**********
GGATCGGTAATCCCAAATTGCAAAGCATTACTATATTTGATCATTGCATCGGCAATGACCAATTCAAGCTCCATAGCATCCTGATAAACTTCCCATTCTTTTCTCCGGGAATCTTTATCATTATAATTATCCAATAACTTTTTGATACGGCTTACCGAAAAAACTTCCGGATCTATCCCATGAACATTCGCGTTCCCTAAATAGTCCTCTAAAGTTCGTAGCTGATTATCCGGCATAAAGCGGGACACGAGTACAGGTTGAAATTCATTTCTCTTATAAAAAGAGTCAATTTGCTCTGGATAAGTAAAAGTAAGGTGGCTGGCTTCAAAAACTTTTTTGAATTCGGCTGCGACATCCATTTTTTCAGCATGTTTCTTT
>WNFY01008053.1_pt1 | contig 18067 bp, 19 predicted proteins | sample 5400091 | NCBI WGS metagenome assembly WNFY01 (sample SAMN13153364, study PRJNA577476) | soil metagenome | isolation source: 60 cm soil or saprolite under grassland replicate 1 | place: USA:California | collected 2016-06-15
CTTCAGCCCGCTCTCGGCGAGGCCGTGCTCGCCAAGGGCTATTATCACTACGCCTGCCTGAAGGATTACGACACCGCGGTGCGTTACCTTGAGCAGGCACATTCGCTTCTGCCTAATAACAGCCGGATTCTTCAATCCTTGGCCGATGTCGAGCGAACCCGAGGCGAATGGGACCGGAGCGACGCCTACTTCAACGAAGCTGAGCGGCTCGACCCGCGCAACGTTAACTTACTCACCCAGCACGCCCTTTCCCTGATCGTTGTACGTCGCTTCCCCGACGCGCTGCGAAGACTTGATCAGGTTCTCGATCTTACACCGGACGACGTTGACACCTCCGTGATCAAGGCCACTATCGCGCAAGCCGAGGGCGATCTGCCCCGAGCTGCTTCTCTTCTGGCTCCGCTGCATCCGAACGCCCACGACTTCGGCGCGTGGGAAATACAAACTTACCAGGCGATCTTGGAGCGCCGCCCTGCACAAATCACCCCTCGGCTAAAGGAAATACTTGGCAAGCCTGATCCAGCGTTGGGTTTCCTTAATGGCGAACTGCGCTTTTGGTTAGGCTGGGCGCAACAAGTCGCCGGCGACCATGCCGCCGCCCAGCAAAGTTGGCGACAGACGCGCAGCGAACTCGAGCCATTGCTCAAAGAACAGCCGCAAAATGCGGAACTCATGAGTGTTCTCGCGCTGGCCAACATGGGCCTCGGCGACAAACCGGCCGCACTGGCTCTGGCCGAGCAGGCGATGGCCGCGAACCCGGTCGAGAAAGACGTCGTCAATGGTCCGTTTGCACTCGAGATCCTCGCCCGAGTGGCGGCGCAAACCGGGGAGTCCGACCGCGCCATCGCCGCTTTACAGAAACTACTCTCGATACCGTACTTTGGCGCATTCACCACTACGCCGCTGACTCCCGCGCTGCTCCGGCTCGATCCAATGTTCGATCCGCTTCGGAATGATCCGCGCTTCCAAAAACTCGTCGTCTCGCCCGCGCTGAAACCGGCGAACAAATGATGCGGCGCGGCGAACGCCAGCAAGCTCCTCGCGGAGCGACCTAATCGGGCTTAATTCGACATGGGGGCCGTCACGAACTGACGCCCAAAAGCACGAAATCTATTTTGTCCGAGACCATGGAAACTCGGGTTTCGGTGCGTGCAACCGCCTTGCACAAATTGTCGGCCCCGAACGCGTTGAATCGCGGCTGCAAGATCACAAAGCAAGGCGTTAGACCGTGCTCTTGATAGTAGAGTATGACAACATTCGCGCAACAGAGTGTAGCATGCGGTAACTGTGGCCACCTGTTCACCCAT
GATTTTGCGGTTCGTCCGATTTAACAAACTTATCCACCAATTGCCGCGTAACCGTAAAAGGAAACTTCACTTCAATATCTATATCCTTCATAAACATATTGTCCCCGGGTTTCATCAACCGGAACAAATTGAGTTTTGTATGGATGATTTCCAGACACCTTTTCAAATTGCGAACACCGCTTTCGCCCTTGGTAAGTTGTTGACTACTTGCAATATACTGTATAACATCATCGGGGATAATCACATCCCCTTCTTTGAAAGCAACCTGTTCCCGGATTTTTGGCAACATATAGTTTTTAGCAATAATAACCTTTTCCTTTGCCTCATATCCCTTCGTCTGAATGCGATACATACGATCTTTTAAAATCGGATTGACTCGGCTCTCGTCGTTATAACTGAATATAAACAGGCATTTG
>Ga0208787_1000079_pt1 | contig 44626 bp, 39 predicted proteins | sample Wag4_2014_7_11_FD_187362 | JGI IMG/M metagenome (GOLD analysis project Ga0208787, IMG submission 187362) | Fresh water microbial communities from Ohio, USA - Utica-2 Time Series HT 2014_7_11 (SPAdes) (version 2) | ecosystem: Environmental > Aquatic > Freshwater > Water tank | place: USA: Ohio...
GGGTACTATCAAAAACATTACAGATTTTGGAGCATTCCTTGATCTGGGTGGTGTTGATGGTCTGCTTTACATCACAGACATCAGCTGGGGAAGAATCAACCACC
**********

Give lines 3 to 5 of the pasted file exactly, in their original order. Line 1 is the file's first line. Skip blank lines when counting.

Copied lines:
CTTCAGCCCGCTCTCGGCGAGGCCGTGCTCGCCAAGGGCTATTATCACTACGCCTGCCTGAAGGATTACGACACCGCGGTGCGTTACCTTGAGCAGGCACATTCGCTTCTGCCTAATAACAGCCGGATTCTTCAATCCTTGGCCGATGTCGAGCGAACCCGAGGCGAATGGGACCGGAGCGACGCCTACTTCAACGAAGCTGAGCGGCTCGACCCGCGCAACGTTAACTTACTCACCCAGCACGCCCTTTCCCTGATCGTTGTACGTCGCTTCCCCGACGCGCTGCGAAGACTTGATCAGGTTCTCGATCTTACACCGGACGACGTTGACACCTCCGTGATCAAGGCCACTATCGCGCAAGCCGAGGGCGATCTGCCCCGAGCTGCTTCTCTTCTGGCTCCGCTGCATCCGAACGCCCACGACTTCGGCGCGTGGGAAATACAAACTTACCAGGCGATCTTGGAGCGCCGCCCTGCACAAATCACCCCTCGGCTAAAGGAAATACTTGGCAAGCCTGATCCAGCGTTGGGTTTCCTTAATGGCGAACTGCGCTTTTGGTTAGGCTGGGCGCAACAAGTCGCCGGCGACCATGCCGCCGCCCAGCAAAGTTGGCGACAGACGCGCAGCGAACTCGAGCCATTGCTCAAAGAACAGCCGCAAAATGCGGAACTCATGAGTGTTCTCGCGCTGGCCAACATGGGCCTCGGCGACAAACCGGCCGCACTGGCTCTGGCCGAGCAGGCGATGGCCGCGAACCCGGTCGAGAAAGACGTCGTCAATGGTCCGTTTGCACTCGAGATCCTCGCCCGAGTGGCGGCGCAAACCGGGGAGTCCGACCGCGCCATCGCCGCTTTACAGAAACTACTCTCGATACCGTACTTTGGCGCATTCACCACTACGCCGCTGACTCCCGCGCTGCTCCGGCTCGATCCAATGTTCGATCCGCTTCGGAATGATCCGCGCTTCCAAAAACTCGTCGTCTCGCCCGCGCTGAAACCGGCGAACAAATGATGCGGCGCGGCGAACGCCAGCAAGCTCCTCGCGGAGCGACCTAATCGGGCTTAATTCGACATGGGGGCCGTCACGAACTGACGCCCAAAAGCACGAAATCTATTTTGTCCGAGACCATGGAAACTCGGGTTTCGGTGCGTGCAACCGCCTTGCACAAATTGTCGGCCCCGAACGCGTTGAATCGCGGCTGCAAGATCACAAAGCAAGGCGTTAGACCGTGCTCTTGATAGTAGAGTATGACAACATTCGCGCAACAGAGTGTAGCATGCGGTAACTGTGGCCACCTGTTCACCCAT
GATTTTGCGGTTCGTCCGATTTAACAAACTTATCCACCAATTGCCGCGTAACCGTAAAAGGAAACTTCACTTCAATATCTATATCCTTCATAAACATATTGTCCCCGGGTTTCATCAACCGGAACAAATTGAGTTTTGTATGGATGATTTCCAGACACCTTTTCAAATTGCGAACACCGCTTTCGCCCTTGGTAAGTTGTTGACTACTTGCAATATACTGTATAACATCATCGGGGATAATCACATCCCCTTCTTTGAAAGCAACCTGTTCCCGGATTTTTGGCAACATATAGTTTTTAGCAATAATAACCTTTTCCTTTGCCTCATATCCCTTCGTCTGAATGCGATACATACGATCTTTTAAAATCGGATTGACTCGGCTCTCGTCGTTATAACTGAATATAAACAGGCATTTG
>Ga0208787_1000079_pt1 | contig 44626 bp, 39 predicted proteins | sample Wag4_2014_7_11_FD_187362 | JGI IMG/M metagenome (GOLD analysis project Ga0208787, IMG submission 187362) | Fresh water microbial communities from Ohio, USA - Utica-2 Time Series HT 2014_7_11 (SPAdes) (version 2) | ecosystem: Environmental > Aquatic > Freshwater > Water tank | place: USA: Ohio...